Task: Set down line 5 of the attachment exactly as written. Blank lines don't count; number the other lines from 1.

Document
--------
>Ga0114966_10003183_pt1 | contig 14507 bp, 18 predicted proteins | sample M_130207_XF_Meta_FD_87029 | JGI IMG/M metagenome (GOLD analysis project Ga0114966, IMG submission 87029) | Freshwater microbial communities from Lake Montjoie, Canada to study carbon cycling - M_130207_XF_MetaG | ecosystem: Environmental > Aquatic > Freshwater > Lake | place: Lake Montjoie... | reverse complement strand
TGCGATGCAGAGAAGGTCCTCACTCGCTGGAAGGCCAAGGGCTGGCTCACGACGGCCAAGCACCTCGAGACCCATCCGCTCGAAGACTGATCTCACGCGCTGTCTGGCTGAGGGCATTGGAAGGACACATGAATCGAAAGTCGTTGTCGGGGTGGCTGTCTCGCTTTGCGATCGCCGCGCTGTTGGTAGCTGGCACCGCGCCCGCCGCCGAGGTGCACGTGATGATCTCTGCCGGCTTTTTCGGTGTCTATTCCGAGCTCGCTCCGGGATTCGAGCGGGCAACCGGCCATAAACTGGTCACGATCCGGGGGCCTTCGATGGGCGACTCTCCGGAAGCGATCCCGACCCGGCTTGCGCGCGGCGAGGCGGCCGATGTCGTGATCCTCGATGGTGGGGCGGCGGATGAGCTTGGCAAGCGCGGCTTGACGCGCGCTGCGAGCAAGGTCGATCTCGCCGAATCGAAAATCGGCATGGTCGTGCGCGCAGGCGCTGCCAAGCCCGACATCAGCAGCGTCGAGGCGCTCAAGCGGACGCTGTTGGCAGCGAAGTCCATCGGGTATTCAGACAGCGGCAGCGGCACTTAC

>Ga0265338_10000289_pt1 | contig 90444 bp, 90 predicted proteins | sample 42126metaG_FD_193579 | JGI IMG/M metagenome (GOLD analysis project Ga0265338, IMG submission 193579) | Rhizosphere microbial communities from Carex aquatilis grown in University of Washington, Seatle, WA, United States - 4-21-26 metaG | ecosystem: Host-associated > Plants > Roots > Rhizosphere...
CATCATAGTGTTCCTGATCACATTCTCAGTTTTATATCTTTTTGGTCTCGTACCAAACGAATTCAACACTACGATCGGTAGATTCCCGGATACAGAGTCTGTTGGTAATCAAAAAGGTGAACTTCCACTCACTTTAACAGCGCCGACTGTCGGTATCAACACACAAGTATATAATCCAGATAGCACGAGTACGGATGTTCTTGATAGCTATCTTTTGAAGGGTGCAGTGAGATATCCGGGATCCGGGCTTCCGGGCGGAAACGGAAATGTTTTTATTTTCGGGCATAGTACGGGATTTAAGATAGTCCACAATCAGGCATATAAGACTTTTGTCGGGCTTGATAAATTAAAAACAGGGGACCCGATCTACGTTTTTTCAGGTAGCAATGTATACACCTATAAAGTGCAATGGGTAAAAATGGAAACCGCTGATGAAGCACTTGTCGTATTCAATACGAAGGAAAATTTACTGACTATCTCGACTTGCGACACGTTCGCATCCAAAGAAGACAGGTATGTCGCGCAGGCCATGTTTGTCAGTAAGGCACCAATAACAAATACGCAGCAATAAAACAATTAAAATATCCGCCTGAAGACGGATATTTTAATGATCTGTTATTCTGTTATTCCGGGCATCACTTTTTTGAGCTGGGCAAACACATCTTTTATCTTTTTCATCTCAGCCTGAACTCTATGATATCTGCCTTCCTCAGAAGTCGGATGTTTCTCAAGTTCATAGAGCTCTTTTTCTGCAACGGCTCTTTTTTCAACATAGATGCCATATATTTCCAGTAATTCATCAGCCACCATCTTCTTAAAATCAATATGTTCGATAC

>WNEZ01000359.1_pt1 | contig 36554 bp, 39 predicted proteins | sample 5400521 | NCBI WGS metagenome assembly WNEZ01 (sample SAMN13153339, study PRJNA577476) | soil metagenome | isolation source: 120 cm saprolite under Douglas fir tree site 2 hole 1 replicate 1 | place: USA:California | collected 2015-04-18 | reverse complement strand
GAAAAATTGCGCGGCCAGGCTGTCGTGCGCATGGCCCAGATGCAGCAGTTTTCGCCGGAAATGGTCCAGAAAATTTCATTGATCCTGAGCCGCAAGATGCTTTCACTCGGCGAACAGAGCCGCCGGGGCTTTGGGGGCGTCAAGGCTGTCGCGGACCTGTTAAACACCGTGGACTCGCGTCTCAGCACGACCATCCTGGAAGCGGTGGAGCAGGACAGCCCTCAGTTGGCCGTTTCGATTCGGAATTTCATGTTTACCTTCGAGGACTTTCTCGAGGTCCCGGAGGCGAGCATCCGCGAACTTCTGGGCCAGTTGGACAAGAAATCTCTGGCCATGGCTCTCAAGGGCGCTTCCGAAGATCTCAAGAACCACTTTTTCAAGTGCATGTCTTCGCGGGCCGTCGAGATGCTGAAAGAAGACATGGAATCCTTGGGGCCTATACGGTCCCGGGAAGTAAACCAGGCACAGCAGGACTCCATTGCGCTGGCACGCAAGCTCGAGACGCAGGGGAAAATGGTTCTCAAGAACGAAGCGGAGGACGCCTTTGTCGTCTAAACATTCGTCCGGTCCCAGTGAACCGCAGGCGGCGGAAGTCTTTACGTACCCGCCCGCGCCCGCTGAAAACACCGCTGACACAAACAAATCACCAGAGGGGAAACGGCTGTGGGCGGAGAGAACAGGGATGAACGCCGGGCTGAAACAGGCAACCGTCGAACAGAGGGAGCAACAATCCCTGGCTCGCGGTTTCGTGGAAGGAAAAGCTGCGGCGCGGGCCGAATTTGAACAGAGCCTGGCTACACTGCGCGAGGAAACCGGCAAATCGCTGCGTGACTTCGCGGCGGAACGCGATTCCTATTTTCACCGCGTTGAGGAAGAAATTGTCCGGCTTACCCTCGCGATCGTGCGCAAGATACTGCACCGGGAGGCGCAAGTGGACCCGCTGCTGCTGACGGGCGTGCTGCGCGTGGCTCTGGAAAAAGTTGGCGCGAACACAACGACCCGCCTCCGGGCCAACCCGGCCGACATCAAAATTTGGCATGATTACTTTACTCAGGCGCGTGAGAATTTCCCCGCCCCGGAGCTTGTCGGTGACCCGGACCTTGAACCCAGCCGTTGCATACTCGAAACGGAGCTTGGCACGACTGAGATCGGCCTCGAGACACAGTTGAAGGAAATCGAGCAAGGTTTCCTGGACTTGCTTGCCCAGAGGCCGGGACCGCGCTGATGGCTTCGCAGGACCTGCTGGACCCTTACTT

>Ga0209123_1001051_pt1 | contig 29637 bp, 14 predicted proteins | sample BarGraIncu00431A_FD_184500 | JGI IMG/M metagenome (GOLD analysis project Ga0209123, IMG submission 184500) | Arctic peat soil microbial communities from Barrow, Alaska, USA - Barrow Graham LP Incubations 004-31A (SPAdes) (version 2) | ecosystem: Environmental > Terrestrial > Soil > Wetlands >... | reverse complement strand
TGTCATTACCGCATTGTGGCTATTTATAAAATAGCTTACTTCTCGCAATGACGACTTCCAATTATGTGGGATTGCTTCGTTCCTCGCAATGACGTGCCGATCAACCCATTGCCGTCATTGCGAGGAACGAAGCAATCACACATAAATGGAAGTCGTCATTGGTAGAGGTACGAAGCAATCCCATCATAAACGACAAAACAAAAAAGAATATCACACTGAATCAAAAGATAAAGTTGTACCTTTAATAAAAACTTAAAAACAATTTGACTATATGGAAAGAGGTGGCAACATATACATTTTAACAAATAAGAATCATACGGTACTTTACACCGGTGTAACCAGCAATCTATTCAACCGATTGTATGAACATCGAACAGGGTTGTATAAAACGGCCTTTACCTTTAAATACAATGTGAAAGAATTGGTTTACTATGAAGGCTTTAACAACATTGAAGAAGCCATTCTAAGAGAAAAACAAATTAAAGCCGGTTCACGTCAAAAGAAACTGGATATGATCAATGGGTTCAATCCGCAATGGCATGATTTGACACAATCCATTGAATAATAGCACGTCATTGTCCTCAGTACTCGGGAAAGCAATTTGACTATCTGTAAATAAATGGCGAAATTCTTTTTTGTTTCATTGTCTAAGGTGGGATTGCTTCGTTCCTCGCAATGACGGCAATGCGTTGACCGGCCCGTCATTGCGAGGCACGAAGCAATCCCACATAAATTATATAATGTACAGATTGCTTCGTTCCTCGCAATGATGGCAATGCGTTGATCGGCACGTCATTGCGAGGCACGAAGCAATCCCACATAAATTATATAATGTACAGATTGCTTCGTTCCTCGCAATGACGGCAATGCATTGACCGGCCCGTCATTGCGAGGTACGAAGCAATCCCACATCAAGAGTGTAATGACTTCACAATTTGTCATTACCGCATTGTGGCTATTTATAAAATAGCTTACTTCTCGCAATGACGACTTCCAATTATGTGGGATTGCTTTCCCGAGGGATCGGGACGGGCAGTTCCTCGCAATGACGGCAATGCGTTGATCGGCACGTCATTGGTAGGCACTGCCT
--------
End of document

>WNEZ01000359.1_pt1 | contig 36554 bp, 39 predicted proteins | sample 5400521 | NCBI WGS metagenome assembly WNEZ01 (sample SAMN13153339, study PRJNA577476) | soil metagenome | isolation source: 120 cm saprolite under Douglas fir tree site 2 hole 1 replicate 1 | place: USA:California | collected 2015-04-18 | reverse complement strand